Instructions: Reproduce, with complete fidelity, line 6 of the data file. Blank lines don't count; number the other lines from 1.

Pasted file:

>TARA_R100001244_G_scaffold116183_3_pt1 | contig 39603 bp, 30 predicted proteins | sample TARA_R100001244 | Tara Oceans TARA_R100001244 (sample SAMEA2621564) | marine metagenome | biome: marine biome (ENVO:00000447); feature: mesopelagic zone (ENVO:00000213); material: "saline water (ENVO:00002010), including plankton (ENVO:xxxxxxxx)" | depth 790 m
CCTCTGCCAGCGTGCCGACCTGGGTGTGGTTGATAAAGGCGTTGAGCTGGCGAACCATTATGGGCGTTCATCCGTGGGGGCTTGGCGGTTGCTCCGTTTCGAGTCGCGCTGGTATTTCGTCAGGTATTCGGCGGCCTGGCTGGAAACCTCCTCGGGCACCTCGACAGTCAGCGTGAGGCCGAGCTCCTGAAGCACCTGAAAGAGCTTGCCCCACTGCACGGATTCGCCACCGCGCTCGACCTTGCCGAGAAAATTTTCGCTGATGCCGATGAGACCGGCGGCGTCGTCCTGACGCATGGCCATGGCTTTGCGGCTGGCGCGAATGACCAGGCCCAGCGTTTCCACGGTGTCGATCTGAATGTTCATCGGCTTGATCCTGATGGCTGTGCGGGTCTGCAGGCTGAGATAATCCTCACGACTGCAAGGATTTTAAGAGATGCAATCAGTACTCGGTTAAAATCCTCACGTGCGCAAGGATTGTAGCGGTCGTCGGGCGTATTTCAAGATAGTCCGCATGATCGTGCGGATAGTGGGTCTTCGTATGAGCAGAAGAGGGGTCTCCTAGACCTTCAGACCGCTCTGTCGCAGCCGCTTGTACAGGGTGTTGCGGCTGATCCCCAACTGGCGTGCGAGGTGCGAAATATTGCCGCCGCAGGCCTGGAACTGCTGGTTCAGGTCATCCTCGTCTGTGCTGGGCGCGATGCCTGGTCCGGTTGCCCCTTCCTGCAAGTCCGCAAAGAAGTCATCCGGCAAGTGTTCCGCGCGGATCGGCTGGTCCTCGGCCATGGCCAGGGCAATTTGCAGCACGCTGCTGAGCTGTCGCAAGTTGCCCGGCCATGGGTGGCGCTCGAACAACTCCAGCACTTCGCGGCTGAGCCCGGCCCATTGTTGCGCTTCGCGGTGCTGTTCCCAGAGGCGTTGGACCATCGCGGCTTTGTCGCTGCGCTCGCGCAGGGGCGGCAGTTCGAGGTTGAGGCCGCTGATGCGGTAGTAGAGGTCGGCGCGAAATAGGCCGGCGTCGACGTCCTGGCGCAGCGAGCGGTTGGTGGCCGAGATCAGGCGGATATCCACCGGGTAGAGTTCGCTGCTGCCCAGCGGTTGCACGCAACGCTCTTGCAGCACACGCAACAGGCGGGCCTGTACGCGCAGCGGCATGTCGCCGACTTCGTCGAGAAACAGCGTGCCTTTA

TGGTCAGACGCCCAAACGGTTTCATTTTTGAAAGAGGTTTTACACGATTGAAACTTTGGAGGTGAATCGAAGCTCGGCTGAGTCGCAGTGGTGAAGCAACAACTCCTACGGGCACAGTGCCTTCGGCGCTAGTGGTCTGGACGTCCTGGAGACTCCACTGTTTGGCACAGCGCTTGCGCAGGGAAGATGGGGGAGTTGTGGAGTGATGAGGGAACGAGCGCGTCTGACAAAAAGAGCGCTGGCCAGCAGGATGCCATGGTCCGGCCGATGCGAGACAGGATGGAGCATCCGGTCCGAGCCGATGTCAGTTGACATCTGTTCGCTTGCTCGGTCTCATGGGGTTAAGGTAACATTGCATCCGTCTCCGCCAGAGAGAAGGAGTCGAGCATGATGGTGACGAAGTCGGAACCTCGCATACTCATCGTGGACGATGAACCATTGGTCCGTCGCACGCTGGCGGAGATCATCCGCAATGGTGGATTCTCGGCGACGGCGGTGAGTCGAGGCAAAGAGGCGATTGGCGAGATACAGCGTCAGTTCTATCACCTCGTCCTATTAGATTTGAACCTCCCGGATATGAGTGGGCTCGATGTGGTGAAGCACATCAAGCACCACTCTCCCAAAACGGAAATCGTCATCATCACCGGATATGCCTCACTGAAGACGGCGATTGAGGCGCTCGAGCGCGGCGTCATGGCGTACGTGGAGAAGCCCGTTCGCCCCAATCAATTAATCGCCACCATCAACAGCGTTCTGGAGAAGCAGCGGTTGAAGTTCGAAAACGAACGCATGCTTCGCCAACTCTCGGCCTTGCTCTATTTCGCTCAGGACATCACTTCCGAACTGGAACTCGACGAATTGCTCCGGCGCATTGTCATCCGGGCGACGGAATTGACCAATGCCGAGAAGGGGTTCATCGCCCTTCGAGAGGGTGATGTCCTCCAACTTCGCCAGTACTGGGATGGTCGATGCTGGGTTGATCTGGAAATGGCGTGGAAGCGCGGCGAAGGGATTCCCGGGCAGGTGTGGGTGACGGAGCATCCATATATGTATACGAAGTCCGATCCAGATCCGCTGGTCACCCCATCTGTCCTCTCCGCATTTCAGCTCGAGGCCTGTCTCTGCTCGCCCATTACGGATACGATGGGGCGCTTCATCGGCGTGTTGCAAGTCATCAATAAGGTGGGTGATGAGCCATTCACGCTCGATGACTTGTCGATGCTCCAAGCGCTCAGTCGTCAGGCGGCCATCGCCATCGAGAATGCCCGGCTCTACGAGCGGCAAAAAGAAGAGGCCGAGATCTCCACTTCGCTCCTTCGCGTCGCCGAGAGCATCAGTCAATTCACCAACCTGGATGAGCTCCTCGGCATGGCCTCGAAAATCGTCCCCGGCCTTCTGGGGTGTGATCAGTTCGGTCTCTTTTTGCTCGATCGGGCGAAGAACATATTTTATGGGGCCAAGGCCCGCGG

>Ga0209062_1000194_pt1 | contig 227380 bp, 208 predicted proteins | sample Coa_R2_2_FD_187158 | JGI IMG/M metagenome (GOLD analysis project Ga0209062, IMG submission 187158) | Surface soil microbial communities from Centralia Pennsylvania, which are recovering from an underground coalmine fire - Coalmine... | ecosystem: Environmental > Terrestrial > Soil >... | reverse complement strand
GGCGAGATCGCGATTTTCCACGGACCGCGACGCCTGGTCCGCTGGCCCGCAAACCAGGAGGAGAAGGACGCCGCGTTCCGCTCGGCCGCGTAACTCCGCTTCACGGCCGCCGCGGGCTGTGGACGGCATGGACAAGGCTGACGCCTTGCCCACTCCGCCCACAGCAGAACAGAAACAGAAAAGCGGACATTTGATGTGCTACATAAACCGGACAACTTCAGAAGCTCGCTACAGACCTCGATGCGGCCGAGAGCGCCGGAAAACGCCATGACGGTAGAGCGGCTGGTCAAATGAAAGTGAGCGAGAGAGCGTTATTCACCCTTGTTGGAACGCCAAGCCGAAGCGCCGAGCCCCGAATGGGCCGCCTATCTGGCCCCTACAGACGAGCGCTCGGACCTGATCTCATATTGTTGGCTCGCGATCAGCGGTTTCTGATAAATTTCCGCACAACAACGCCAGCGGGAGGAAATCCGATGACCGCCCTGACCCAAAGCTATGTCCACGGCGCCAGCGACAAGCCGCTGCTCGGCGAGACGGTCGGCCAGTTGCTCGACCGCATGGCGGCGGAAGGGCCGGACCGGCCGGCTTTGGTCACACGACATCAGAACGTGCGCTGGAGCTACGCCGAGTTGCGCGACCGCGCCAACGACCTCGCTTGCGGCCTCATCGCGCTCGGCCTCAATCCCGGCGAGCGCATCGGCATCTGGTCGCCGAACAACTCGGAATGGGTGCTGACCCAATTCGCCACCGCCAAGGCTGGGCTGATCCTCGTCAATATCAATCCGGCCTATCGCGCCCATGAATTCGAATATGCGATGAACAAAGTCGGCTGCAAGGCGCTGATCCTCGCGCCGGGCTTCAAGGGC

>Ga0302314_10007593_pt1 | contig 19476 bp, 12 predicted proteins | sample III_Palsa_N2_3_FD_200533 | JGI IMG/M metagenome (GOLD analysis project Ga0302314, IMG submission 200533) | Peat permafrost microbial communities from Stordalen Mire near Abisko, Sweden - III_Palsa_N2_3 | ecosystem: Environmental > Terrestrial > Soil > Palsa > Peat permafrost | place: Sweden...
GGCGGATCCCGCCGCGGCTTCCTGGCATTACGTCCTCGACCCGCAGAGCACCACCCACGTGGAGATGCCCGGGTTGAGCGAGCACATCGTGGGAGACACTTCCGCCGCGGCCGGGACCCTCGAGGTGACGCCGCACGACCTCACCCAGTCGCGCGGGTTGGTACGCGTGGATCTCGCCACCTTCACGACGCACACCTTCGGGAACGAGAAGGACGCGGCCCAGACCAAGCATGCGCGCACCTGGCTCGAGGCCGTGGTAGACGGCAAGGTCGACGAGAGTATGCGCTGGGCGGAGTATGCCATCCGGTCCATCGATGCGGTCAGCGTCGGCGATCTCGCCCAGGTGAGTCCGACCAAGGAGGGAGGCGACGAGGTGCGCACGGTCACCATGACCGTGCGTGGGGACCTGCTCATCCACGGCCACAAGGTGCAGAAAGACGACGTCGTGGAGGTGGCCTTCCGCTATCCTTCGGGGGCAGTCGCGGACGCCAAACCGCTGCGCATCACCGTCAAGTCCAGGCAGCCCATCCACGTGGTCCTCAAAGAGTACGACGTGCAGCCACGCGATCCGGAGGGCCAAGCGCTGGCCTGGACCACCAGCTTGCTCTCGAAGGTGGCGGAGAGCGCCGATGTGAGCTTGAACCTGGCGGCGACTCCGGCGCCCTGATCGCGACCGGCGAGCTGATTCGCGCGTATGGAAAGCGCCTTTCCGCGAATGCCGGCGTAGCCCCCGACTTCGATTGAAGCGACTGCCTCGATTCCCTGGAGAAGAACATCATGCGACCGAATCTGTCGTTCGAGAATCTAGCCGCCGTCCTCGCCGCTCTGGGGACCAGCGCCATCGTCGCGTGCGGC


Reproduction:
>Ga0302314_10007593_pt1 | contig 19476 bp, 12 predicted proteins | sample III_Palsa_N2_3_FD_200533 | JGI IMG/M metagenome (GOLD analysis project Ga0302314, IMG submission 200533) | Peat permafrost microbial communities from Stordalen Mire near Abisko, Sweden - III_Palsa_N2_3 | ecosystem: Environmental > Terrestrial > Soil > Palsa > Peat permafrost | place: Sweden...